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Mourning Dove

Zenaida macroura

Length: 12 inches Wingspan: 17 - 19 inches Seasonality: Summer
ID Keys: Mostly gray with black spots on wings, long tail with white spots along edge, distinctive cooing

Mourning Dove - Zenaida macrouraOne of the most common birds across the state in the summer time, Mourning Doves are a very common sight across a variety of open and semi-open habitats.  A prolific breeder, they will often raise multiple broods per year, and has been documented raising up to 6 broods in a single year in warmer southern states.  Their mournful cooing songs are a common sound in much of the United States during the spring and summer months.

Habitat:

Farms, residential areas, roadsides, grasslands, open woods.  Found in nearly any open or semi-open habitat. 

Diet:

Feeds almost exclusively on seeds.  Will rarely take insects or tiny invertebrates.

Behavior:

Does the majority of foraging on the ground, filling its crop with seeds before moving off to digest seeds at rest.  They will also occasionally feed on seeds while perched in vegetation.

Nesting:

Late April through mid-September, often with multiple broods in one year. Mourning Doves are monogamous, forming strong bonds that may span multiple years. When constructing a nest, the male gathers material and passes it to the female, who constructs the actual nest. The nest is a very poorly built, flimsy platform of twigs and grasses, typically built amongst the foliage of a dense bush or tree, but they will also nest on the ground or on man-made structures. Two eggs are laid, with both the male and female helping to incubate them. Incubation lasts about 2 weeks, and the young fledge from the nest about 2 weeks after hatching.

Song:

The song of a Mourning Dove is a mournful cooing consisting of multiple phrases. Click here to hear the song of a cooing Mourning Dove (audio courtesy of Jim Berry). They also have a distinctive whistling sound that comes from the wings when taking flight. Click here to hear the typical sound of a Mourning Dove taking flight (audio courtesy of Andrew Spencer).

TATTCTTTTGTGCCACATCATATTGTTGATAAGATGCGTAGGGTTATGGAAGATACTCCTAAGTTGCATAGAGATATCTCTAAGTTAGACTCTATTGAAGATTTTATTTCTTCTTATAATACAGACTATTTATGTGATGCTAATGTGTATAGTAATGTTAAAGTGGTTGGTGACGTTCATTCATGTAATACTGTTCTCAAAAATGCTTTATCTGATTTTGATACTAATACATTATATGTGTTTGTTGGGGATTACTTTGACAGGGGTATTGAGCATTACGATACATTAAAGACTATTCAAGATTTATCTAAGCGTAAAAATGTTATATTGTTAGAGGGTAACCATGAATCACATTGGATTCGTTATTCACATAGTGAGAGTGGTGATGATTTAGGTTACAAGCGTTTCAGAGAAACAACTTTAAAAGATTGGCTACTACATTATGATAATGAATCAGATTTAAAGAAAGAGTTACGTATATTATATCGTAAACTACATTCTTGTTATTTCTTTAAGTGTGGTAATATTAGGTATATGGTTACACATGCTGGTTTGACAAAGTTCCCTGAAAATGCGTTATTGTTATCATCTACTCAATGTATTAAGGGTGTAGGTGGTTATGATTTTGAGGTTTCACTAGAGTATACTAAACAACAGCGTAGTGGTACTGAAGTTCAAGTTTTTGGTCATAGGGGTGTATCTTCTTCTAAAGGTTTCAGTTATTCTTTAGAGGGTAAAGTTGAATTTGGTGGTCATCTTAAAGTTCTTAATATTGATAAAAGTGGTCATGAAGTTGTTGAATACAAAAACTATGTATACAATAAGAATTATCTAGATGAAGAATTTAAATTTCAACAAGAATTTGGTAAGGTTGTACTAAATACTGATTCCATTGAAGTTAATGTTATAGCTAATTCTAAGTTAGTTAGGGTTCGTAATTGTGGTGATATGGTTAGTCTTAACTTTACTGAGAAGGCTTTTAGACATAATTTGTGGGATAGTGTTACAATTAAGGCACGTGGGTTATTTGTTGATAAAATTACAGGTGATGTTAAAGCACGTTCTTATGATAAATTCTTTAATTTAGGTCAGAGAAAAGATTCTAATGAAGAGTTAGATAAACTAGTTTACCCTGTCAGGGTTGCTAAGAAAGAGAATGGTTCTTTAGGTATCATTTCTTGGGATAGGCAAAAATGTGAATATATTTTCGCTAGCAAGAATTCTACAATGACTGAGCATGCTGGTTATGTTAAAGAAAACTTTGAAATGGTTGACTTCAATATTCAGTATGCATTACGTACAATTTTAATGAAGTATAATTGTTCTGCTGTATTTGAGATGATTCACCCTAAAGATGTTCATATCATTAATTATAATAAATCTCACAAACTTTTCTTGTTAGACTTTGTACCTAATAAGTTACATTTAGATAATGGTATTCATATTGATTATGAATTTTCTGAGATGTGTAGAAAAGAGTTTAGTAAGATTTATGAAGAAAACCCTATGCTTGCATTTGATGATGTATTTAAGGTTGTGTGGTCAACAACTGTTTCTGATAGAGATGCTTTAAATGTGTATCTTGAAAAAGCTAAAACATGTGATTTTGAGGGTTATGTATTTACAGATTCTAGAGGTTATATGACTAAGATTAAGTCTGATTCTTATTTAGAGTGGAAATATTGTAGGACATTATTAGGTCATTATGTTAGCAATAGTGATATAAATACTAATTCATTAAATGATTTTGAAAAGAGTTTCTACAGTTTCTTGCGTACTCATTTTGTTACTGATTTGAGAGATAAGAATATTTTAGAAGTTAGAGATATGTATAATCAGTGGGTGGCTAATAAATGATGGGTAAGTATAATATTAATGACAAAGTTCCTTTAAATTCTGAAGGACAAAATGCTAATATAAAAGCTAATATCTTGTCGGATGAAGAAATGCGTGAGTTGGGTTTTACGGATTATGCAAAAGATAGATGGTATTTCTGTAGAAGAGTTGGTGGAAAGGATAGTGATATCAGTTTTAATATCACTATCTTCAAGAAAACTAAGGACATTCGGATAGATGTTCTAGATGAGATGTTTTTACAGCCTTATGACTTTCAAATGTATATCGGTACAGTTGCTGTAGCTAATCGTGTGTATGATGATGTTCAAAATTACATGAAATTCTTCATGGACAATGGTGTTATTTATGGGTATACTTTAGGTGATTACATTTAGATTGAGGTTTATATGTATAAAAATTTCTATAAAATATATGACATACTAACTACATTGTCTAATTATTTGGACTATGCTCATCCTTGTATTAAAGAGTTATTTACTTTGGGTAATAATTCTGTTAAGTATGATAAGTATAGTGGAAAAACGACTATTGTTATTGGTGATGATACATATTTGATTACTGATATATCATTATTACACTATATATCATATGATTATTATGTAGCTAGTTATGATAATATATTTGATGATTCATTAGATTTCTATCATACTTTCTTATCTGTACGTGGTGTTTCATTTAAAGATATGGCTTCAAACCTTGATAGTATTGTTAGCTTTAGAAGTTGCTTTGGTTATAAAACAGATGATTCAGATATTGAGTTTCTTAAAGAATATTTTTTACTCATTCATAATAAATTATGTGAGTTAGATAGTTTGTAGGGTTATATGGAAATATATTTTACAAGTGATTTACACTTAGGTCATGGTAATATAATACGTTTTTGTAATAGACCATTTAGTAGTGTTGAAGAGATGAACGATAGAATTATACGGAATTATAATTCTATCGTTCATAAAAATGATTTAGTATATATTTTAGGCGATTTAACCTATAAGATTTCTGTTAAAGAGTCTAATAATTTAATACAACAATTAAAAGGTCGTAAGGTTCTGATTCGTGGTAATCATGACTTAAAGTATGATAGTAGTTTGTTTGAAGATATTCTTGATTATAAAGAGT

Migration:

Most northern Mourning Doves migrate south in the fall, but some may remain in winter.

Interactive eBird Map:

Click here to access an interactive eBird map of Mourning Dove sightings

Similar Species:

Eurasian Collared Dove, White-winged Dove

Bird Feeders:

Will attend for sunflower seeds, millet, cracked corn, and other seeds.

Conservation Status:

Very common and widespread, there are probably many more Mourning Doves now than before European Settlement, due to man's fragmentation of habitat. They are hunted heavily in many parts of the United States, but it hasn't been a threat to overall populations. The IUCN considers the Mourning Dove to be a species of "Least Concern".

Further Information:

1) USGS Patuxent Bird Identification InfoCenter, Mourning Dove

2) BirdWeb - Mourning Dove

3) Audubon Guide - Mourning Dove

Photo Information:

 July 5th, 2009 - Brandon, South Dakota -- Terry L. Sohl

Additional Photos: Click on the image chips or text links below for additional, higher-resolution Mourning Dove photos.

 

Click on the map below for a higher-resolution view
Mourning Dove - Range Map
South Dakota Status: Very common and widespread in the state in the summer.  Uncommon to rare in winter, most often found in the extreme southern part of the state.

Additional Mourning Dove Photos
Click for a higher-resolution version of these photos
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